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June 27, 2013

US Army Opens New Supercomputer Center Near Former ENIAC Site

Alex Woodie

The US Army Research Laboratory (ARL) took the wraps off a new supercomputing center last week that will be used to advance the service’s war-fighting capability. Two HPC systems have been installed at the ARL Supercomputing Center at the Aberdeen Proving Grounds, which was the home of ENIAC, the world’s first general-purpose electronic computer.

It goes without saying that the two iDataPlex systems at the ARL Supercomputing Center have vastly more processing capacity than ENIAC, which was installed by the Army at APG in 1946 to do ballistics calculations. Whereas the new Army’s new supercomputers have the capability to process trillions of floating-point operations per second, or teraflops, ENIAC could manage hundreds per second.

Two Intel Xeon-based supercomputers from IBM will be at the heart of the new ARL Supercomputing Center. They include Pershing, which has 20,160 cores and is rated at 350 teraflops on the LINPACK test, and Hercules, which has 17,472 cores and is rated at 304 teraflops. Pershing debuted on the Top 500 list at number 62 in November 2012 and fell to number 78 this June, while Hercules debuted at number 81 in November 2012 and fell to number 94 in the latest list.

Army scientists and engineers will use the supercomputers to model and evaluate a wide range of soldier- and combat-vehicle-related materials in advance of actual manufacturing. This will accelerate product development by allowing the Army to invest the time and money for actual physical testing for only the products showing the highest promise through modeling.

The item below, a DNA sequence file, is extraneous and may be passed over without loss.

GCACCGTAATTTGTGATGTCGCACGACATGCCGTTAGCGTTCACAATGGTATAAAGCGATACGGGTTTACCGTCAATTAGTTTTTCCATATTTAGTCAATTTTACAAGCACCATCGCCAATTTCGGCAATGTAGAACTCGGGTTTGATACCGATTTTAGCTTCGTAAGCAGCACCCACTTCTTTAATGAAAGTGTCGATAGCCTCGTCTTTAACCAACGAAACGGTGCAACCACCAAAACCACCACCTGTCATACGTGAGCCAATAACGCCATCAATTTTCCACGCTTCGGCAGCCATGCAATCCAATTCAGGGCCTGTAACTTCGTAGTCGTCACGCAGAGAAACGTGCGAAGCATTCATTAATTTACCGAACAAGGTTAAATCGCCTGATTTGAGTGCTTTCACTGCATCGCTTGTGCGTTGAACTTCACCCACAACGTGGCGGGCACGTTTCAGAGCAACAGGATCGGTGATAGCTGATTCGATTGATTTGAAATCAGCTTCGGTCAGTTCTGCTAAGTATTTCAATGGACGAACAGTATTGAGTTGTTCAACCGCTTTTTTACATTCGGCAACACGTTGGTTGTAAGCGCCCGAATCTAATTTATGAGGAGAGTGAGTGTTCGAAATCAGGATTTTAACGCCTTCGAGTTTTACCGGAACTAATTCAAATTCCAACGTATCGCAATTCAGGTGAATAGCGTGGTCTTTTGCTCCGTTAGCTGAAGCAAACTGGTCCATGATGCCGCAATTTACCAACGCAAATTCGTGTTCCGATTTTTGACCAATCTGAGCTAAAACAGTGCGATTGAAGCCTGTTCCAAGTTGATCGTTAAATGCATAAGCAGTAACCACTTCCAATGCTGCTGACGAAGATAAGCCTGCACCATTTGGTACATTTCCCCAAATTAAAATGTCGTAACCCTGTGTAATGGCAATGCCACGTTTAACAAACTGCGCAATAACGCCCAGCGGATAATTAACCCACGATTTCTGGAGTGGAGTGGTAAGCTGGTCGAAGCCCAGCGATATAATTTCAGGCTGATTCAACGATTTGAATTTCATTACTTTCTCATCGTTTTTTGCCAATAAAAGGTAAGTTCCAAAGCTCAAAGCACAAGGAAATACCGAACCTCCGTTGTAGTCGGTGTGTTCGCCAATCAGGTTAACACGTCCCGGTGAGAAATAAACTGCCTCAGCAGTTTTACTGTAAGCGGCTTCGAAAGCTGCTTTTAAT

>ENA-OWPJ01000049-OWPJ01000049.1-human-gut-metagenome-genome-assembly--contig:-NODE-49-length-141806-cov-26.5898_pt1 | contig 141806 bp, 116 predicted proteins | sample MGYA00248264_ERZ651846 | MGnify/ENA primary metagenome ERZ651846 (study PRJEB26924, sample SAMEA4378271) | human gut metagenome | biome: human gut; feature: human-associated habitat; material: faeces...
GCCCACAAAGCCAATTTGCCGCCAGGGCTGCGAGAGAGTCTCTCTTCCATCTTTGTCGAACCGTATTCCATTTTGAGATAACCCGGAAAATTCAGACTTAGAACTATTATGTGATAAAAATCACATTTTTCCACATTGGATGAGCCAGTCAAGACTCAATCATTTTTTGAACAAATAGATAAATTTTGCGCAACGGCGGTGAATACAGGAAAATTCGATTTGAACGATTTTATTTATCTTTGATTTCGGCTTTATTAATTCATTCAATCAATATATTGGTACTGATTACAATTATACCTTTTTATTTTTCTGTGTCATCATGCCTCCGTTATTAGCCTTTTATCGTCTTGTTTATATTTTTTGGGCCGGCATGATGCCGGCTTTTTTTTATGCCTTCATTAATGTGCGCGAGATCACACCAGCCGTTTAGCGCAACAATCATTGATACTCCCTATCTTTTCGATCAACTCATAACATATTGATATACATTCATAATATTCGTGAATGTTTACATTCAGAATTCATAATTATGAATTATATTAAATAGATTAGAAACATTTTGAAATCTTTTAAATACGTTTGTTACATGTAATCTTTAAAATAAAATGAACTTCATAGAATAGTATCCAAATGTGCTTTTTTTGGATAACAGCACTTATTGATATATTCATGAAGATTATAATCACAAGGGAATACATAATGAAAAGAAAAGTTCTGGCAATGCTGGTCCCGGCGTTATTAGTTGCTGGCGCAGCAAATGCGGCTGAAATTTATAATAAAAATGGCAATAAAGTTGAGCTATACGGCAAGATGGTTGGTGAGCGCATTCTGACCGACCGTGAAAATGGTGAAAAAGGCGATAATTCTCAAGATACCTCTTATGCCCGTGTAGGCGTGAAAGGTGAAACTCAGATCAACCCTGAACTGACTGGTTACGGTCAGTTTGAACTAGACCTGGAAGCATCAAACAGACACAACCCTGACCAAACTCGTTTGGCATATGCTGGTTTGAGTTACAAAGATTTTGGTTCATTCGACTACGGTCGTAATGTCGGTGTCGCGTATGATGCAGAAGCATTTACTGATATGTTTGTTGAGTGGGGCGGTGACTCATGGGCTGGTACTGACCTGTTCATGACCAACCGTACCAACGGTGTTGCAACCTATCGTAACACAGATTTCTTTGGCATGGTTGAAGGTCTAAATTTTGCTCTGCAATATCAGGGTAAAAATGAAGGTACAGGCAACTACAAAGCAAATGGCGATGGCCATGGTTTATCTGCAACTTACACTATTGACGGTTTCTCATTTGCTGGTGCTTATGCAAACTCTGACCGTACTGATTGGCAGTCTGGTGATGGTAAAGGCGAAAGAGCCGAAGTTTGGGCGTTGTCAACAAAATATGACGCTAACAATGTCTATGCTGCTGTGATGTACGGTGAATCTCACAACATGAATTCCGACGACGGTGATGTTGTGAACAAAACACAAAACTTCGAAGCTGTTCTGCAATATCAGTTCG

The Army will count on Pershing and Hercules to deliver insights in a variety of areas, including modeling materials ranging from weapons systems to armored vehicles, according to Dale Ormond, director of the U.S. Army Research Development and Engineering Command (RDECOM).

“We have models at the atomic scale, models at quantum scale, models at the grain scale, models at the macro level, for materials ranging from steel to aluminum,” Ormond tells Signal Online, a publication of the Armed Forces Communications and Electronics Association (AFCEA). “We can see how it will perform in one of our Army applications.”

During a keynote address at the ribbon-cutting for the new 20,000 square-foot data center at the APG, Dr. Patricia Falcone, the associate director for national security and international affairs at the White House’s Office of Science and Technology Policy, noted that the new ARL Supercomputing Center is just footsteps away from the building that housed ENIAC through the mid 1950s. 

The building that houses the new supercomputers also has a history–it was once the home of a wind tunnel that delivered airspeeds up to Mach 9. “With that great trajectory of accomplishments, it seems quite appropriate that the building should now house some of the fastest speeds in the world,” she said, “even if those speeds are now going to be measured in petaflops instead of miles per hour.”

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